A publication of the Archaeological Institute of America
The site of the Sand Creek Massacre, where 150 Cheyenne and Arapaho Indians were killed, has finally been pinpointed after a century of dispute over its location. Before dawn on November 29, 1864, more than 700 soldiers, mostly volunteer Colorado state militia, attacked an Indian encampment on Sand Creek in southeartern Colorado, killing old men, women, children, and babies, while most of the men of the village were away hunting. Leading the attack was Colonel John M. Chivington, a former Methodist preacher known as the "Fighting Parson." Chivington was already on record as saying his mission in life was "to kill Indians."
At Sand Creek, he ignored peace signals, an American flag and a white flag hanging from the lodge of Black Kettle, chief of the Southern Cheyenne. Black Kettle, among those who survived, died four years later in another attack, by troops under Lt. Col. George A. Custer at the Washita River in Oklahoma.
The exact location of the massacre had been in dispute because of faulty historical maps, conflicting information, and a paucity of evidence. As recently as 1997, the state of Colorado tried and failed to nail down the site.
Chief Laird Cometsevah, 68, president of the Sand Creek Descendants Association and a leader of the Southern Cheyenne tribe, says the Cheyenne have always known the location from their own oral history, but made no attempt to verify it until the early 1970s. When the initiator of that effort died, Cometsevah and his wife stepped in, enlisting the support of Senator Ben Nighthorse Campbell (R-Colorado), a Southern Cheyenne, to add a Sand Creek historical site to the National Park system. Campbell's bill, signed into law in 1998, mandated new archaeological surveys to locate the site.
Last May, archaeologists, historians, and local landowners, working with the National Park Service, state officials, and Southern Cheyenne, Southern Arapaho, Northern Cheyenne, and Northern Arapaho tribal representatives, began searching, focusing on a section of river known as Dawson's Bend. In 1997, descendants of the massacre victims viewed the area from the air and recognized it from their oral histories.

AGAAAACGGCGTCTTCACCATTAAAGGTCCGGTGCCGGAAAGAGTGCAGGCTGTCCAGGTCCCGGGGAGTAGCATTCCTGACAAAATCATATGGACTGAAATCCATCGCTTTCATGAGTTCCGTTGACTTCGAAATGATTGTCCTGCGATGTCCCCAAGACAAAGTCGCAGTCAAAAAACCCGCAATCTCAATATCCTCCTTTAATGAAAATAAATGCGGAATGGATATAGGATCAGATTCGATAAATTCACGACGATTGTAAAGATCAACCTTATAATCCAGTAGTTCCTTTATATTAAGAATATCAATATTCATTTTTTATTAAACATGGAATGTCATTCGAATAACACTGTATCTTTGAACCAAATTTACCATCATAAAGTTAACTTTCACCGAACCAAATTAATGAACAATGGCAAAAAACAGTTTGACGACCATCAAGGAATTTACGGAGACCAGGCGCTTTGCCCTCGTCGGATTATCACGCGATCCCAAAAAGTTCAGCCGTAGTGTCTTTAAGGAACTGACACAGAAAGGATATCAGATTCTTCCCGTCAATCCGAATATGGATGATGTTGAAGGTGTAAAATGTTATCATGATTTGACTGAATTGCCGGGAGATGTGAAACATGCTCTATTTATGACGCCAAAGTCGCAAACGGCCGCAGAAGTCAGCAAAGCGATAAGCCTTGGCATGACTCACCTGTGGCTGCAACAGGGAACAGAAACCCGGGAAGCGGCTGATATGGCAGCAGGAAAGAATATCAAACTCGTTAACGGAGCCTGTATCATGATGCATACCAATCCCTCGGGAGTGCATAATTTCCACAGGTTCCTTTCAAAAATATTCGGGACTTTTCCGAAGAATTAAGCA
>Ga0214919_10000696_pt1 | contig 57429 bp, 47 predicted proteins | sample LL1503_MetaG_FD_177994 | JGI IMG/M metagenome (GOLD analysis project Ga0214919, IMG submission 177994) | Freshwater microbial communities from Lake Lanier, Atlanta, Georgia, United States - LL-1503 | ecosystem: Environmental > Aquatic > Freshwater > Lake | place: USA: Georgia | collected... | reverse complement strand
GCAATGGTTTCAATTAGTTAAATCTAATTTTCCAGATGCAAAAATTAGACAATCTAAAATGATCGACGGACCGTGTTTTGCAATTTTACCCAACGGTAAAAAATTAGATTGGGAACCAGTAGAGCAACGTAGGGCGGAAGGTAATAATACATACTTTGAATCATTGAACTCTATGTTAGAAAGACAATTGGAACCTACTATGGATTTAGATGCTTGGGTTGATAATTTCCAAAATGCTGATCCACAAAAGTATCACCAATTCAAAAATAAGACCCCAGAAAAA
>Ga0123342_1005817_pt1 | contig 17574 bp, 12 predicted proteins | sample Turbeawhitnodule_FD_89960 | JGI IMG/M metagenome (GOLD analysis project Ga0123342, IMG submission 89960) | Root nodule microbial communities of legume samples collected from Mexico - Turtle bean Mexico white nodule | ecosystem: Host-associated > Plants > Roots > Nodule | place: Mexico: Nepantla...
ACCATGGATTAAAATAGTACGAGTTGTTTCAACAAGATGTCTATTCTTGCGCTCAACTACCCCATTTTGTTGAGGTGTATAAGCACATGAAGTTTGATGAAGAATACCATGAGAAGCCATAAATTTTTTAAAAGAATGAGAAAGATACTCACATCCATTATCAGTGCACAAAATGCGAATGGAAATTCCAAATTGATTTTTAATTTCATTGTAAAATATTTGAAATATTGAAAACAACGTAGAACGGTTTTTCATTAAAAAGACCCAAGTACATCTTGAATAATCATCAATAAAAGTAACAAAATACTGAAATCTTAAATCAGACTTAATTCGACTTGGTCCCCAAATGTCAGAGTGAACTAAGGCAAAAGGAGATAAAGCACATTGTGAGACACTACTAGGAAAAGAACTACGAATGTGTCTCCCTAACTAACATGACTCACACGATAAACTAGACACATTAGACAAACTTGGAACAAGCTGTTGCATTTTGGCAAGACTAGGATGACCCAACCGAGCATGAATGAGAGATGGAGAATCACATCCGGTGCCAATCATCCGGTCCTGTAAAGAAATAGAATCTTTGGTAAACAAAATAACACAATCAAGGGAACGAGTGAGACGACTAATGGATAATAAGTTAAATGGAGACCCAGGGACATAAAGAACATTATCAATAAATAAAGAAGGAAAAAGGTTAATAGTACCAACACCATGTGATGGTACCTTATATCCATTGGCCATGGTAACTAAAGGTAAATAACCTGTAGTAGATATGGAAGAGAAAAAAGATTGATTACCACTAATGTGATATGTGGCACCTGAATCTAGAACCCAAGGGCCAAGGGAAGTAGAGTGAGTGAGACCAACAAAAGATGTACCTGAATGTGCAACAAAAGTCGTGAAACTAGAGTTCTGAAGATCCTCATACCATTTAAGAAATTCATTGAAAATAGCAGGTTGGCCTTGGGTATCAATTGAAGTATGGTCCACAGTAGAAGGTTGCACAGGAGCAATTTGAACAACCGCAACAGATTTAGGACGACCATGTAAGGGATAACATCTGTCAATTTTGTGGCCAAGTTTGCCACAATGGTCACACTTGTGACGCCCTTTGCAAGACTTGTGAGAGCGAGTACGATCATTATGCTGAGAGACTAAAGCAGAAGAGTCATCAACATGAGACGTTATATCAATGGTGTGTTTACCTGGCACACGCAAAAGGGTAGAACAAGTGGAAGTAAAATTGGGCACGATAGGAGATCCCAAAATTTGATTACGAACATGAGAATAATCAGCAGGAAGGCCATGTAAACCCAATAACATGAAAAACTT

Doug Scott, an NPS archaeologist and field director at Sand Creek, said the village was found a mile north of where historical evidence and oral tradition suggested it might be. "We just kept working our way upstream [finding] an arrowhead here, a bullet there," said Scott. "We determined there was very little evidence of defensive fighting in and around the camp, supporting the concept that this was a surprise attack and was, indeed, a massacre."
"The clincher," he said, "was the discovery of 12-pounder cannonballs--the type used by the Colorado cavalry in the engagement." Sand Creek was the only time artillery was used against Native Americans in eastern Colorado.
The recovered artifacts compared "beautifully" against records of goods given to the Indians and to items found at a previously excavated camp of the same time period, said Scott. "What we have here is consistent evidence of a Native American camp from the 1864 period," he said, adding that the Sand Creek inquiry demonstrated the accuracy of the Native Americans' oral history, passed down through several tribal generations, and its value in archaeological research.